Taliban reassure international leaders on travel allowance of Afghans looking to leave.
The British government signed a joint statement Sunday in conjunction with the international community committing itself to ensure the safe passage of Afghan nationals seeking to leave Afghanistan beyond an Aug. 31 deadline.
The statement was published by Downing Street shortly after Taliban officials in Kabul sent reassurances to the international community that those eligible Afghans seeking to leave the country after this week’s deadline will be given safe passage and allowed to leave the crisis-stricken nation.
“We are all committed to ensuring that our citizens, nationals and residents, employees, Afghans who have worked with us and those who are at risk can continue to travel freely to destinations outside Afghanistan,” the statement said.
“We have received assurances from the Taliban that all foreign nationals and any Afghan citizen with travel authorization from our countries will be allowed to proceed in a safe and orderly manner to points of departure and travel outside the country,” it added.
The government will continue issuing travel documents to designated Afghans and will hold the Taliban to account for their statements made and commitments promised. The government also confirmed the statements released by the Taliban.
According to reports on the ground, a number of British citizens remain waiting at Hamid Karzai International Airport in Kabul in the hope of being evacuated despite the UK’s evacuation mission — Operation Pitting — having come to an end on Saturday. Video footage on Twitter has shown a number of people waving UK passports and calling for help.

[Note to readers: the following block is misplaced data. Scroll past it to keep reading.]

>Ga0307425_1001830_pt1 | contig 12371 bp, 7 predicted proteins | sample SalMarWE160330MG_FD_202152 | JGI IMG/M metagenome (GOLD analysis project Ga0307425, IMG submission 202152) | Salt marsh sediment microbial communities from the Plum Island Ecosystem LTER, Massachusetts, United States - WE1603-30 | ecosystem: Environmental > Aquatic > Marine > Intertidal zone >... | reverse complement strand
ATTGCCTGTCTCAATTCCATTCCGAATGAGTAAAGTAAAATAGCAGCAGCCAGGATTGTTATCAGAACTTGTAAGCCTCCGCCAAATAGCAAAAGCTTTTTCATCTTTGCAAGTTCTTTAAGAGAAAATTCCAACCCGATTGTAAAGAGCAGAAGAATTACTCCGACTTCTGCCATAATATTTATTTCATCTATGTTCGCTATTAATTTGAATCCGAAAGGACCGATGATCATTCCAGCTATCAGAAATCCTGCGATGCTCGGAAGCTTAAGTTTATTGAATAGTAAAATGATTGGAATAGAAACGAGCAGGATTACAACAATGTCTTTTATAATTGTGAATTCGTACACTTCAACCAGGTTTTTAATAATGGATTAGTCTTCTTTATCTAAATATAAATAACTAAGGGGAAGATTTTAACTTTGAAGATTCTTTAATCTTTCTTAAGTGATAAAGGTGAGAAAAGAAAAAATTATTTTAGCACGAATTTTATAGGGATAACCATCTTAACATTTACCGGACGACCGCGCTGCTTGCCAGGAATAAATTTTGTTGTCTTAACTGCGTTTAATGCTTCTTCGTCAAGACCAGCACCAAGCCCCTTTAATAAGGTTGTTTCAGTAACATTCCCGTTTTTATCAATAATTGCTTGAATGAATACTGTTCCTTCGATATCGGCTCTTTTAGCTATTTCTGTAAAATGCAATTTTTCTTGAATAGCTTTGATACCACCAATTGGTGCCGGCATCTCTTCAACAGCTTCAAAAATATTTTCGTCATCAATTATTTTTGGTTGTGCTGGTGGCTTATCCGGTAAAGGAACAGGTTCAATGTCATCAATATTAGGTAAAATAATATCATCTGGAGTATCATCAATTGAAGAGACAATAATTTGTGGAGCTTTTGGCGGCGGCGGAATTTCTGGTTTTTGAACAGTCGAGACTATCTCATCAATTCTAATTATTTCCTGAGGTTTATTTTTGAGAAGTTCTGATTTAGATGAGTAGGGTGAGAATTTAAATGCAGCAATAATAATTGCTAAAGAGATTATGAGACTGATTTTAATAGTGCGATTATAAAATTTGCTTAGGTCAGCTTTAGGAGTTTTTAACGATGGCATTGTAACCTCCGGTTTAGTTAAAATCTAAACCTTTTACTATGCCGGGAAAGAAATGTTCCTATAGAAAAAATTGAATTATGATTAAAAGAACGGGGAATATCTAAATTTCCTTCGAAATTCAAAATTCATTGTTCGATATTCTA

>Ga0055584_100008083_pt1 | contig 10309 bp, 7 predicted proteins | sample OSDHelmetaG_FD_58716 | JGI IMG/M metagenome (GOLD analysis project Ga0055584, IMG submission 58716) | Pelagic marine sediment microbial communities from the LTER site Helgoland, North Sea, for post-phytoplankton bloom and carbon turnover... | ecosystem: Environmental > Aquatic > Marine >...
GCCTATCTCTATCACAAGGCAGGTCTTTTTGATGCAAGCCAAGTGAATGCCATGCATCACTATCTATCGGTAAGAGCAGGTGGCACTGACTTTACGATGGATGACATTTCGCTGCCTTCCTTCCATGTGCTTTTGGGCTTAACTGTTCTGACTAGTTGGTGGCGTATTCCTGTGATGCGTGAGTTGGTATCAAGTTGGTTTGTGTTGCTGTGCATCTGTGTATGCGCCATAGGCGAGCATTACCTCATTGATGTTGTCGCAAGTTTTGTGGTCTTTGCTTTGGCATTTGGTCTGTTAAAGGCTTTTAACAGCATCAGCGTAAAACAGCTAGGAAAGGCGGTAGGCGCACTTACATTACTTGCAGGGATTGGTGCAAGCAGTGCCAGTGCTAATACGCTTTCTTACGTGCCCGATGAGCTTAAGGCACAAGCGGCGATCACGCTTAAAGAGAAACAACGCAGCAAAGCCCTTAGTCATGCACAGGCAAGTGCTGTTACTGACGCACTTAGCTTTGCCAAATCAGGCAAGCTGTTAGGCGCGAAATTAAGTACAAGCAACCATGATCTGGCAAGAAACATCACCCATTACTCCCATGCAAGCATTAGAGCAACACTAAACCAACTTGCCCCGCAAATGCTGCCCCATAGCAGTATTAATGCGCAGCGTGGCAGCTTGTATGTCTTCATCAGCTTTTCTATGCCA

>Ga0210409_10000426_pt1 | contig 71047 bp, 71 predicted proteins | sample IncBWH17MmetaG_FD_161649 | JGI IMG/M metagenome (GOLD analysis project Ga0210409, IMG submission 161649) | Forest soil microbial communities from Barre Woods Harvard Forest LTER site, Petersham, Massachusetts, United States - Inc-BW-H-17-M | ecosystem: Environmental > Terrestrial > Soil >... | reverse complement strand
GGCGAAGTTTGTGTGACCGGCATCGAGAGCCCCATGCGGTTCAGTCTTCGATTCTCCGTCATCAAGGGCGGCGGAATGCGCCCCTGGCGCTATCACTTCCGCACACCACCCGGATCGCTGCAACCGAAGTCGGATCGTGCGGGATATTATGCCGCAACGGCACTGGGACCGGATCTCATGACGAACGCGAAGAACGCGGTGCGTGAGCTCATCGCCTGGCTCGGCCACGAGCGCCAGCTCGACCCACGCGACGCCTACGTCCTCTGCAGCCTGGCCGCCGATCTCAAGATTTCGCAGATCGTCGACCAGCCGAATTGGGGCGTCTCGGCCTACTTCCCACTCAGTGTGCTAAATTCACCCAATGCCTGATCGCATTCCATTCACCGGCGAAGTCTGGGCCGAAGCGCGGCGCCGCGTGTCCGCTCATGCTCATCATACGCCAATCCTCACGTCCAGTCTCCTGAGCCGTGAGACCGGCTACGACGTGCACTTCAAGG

The government has advised those Afghans looking to flee to cross into neighboring countries, but it is unclear how such routes will be taken and if such a journey would be safe for those willing to take it.
UK Foreign Secretary Dominic Raab is to use a US-chaired meeting with high-level ministers from Turkey, Qatar, NATO and the G7 to make clear the importance of holding the Taliban to account for their statements of safe passage and the upholding of human rights in the country.
Uncertainty and insecurity are rising in Kabul following a terrorist attack Thursday that killed more than a 100 people, including three British nationals and 12 US servicemen. The attack was claimed by the Daesh/ISIS terrorist group’s Afghan affiliate ISIS-K.
The US retaliated by ordering drone strikes on Daesh/ISIS targets in Kabul which the US says were planning further attacks. US drone strikes on Sunday, however, are reported to have killed at least three children.